Tuning the Properties in Perovskite Materials for Photovoltaics

Tuesday, October 31, 2017

Metal halide perovskites are a promising class of materials for high-efficiency solar cells with the potential for low-cost manufacturing via solution processing. In addition, these materials are leading candidates for tandem solar cells because their band gaps can be tuned over a broad range. Band gap tuning is accomplished by altering the chemical formula ABX3 via compositional substitution in the A-, B‑, and/or X-site. While X-site substitution has been the subject of intense study1,2, the mechanisms of band gap tuning via substitution of the A- and B-sites are not well-understood.

An international research team from Stanford, SSRL, and Hasselt University in Belgium has identified two competing mechanisms through which the A-site cation influences the band gap of metal halide perovskites (Figure 1). In a new study published in the Journal of the American Chemical Society, the authors substitute the smaller cesium (Cs) for the larger formamidinium (FA = HC(NH2)2) in two different perovskite materials and observe opposite effects on the band gap. In formamidinium tin iodide (FA1‑xCsxSnI3), introduction of Cs in the A-site is seen to decrease the band gap; whereas in formamidinium lead iodide (FA1-xCsxPbI3), introduction of Cs is observed to increase the band gap (Figure 2).

Figure 1
Figure 1. Perovskite lattice diagrams: undistorted cubic (center panel), with lattice contraction (left panel) and with octahedral tilting (right panel). Below each lattice diagram is a schematic energy level diagram, showing how each kind of distortion affects the valence band and band gap

The authors performed grazing incidence x-ray diffraction (GIXD) measurements at SSRL Beam Line 11-3, revealing that the perovskite crystal structure responds differently to Cs-substitution in these two materials. Upon Cs-substitution, the tin iodide perovskite maintains its cubic crystal structure and the only observed change is isotropic contraction of the lattice. However, in the lead iodide perovskite, additional x-ray diffraction peaks are observed upon Cs-substitution, indicating that the structure experiences tilting of the BX6 octahedra in addition to lattice contraction.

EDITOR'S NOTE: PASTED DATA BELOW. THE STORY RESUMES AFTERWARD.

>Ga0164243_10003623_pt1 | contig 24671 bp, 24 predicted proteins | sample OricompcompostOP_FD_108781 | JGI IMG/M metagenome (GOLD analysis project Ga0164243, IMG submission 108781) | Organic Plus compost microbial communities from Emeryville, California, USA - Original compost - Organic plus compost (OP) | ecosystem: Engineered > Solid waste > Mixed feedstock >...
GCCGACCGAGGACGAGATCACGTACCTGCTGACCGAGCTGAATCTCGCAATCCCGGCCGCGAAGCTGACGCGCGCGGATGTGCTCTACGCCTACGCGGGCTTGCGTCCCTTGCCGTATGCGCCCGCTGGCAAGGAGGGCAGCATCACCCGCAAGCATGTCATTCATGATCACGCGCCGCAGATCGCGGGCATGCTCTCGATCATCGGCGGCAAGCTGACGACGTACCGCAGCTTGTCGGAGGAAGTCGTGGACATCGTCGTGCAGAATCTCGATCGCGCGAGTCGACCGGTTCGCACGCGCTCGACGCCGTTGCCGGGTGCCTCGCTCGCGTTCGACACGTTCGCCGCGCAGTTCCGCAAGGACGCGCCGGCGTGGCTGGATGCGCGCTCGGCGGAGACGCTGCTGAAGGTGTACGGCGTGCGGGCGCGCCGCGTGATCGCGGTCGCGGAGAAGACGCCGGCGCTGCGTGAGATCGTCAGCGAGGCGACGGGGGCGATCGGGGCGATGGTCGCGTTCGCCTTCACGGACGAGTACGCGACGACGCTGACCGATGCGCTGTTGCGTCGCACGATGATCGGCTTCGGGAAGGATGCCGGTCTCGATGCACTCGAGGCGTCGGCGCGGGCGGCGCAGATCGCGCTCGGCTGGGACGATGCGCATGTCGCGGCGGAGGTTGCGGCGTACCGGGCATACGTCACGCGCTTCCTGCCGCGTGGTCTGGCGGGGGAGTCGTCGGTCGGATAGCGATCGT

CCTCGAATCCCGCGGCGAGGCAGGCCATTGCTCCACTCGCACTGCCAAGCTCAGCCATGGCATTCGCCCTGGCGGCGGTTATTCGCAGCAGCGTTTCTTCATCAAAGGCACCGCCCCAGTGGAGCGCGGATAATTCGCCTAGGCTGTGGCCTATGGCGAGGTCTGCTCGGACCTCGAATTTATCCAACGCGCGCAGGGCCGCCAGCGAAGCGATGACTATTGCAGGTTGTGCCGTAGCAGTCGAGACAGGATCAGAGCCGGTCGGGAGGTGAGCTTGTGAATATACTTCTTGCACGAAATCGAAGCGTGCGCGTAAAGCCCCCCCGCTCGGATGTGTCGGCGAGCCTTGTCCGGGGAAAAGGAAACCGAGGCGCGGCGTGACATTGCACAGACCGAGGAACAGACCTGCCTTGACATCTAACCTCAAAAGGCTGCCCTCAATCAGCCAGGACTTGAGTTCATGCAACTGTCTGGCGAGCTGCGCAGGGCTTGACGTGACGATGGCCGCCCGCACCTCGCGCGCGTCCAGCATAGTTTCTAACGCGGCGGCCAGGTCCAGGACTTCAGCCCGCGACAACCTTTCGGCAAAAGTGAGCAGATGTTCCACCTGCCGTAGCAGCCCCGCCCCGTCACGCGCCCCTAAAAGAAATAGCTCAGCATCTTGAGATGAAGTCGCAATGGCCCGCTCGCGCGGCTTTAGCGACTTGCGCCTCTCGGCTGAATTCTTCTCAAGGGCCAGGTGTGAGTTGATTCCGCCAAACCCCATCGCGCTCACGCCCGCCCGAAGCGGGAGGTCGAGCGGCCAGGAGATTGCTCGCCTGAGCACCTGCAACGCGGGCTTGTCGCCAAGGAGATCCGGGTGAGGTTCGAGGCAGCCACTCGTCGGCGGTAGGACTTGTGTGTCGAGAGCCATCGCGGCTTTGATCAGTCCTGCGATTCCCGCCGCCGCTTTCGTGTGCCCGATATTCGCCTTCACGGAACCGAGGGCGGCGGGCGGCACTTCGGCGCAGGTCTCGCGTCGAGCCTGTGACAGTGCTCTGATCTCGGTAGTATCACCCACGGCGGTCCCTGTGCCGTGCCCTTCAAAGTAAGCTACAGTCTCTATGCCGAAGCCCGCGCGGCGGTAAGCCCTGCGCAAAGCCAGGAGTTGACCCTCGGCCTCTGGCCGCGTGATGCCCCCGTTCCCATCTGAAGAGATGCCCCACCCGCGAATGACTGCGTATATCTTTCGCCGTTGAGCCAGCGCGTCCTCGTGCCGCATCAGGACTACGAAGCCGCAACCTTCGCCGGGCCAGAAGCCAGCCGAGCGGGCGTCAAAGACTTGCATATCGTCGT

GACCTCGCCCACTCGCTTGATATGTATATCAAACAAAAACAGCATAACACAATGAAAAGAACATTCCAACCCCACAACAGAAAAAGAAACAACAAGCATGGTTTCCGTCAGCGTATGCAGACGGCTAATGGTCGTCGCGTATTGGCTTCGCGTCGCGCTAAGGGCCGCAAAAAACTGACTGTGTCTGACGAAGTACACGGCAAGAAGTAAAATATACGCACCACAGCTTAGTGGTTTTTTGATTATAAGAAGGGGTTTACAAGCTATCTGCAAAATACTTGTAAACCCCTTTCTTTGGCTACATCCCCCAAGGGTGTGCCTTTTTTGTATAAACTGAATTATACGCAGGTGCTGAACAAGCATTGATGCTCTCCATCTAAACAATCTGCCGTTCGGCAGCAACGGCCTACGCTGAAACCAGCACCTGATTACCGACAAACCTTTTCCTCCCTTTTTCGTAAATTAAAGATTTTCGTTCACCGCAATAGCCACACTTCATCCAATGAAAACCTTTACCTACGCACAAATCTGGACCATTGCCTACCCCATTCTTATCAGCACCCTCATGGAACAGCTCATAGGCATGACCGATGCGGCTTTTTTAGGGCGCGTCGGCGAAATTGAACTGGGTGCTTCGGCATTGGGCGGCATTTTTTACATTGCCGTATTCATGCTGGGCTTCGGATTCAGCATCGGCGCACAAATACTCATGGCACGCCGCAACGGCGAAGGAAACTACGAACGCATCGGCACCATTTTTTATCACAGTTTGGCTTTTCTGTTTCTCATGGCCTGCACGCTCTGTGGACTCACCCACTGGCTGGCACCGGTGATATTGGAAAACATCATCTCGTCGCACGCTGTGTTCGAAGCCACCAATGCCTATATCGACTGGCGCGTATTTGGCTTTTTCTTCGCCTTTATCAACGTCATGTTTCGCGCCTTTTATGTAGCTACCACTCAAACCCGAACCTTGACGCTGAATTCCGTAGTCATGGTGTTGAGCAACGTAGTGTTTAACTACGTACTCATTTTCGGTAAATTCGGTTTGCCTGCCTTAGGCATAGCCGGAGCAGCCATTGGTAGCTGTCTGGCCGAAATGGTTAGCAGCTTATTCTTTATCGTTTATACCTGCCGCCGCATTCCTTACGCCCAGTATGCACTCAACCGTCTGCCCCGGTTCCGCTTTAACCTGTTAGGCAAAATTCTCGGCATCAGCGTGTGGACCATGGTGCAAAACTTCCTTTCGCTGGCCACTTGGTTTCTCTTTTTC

Figure 2

Figure 2. Optical band gap of lead- and tin-based perovskites FA1-xCsx B I3 (B = Sn, Pb) as a function of cesium content.

Electronic structure calculations have shown that the valence band maximum (VBM) of these materials is an antibonding hybrid state of the metal s and halide p orbitals, and thus is sensitive to B-X orbital overlap3. This explains the different band gap response observed in the tin iodide vs. lead iodide perovskites. In the former, lattice contraction increases orbital overlap, stabilizing the antibonding VBM and decreasing the band gap. In the latter, octahedral tilt decreases orbital overlap, destabilizing the antibonding VBM and causing the band gap to increase (Figure 1). Band energies were directly measured with ultraviolet and x-ray photoelectron spectroscopy (XPS) and the results support this model. The competing effects of octahedral tilt and lattice contraction described in this study provide a new strategy to systematically tune the band gaps of metal halide perovskites.

 

 

 

 

References: 
  1. J. H. Noh, S. H. Im, J. H. Heo, T. N. Mandal and S. I. Seok, "Chemical Management for Colorful, Efficient, and Stable Inorganic–Organic Hybrid Nanostructured Solar Cells", Nano Lett. 13, 1764 (2013).
  2. E. T. Hoke et al., "Reversible Photo-induced Trap Formation in Mixed-halide Hybrid Perovskites for Photovoltaics", Chem. Sci. 6, 613 (2015).
  3. C. Grote and R. F. Berger, "Tuning of Tin–Halide and Lead–Halide Perovskites: A First-Principles Atomic and Electronic Structure Study", J. Phys. Chem. C 119, 22832 (2015).
Primary Citation: 

R. Prasanna, A. Gold-Parker, T. Leijtens, B. Conings, A. Babayigit, H.-G. Boyen, M. F. Toney and M. D. McGehee, "Band Gap Tuning via Lattice Contraction and Octahedral Tilting in Perovskite Materials for Photovoltaics", J. Am. Chem. Soc. 139, 11117 (2017) doi: 10.1021/jacs.7b04981

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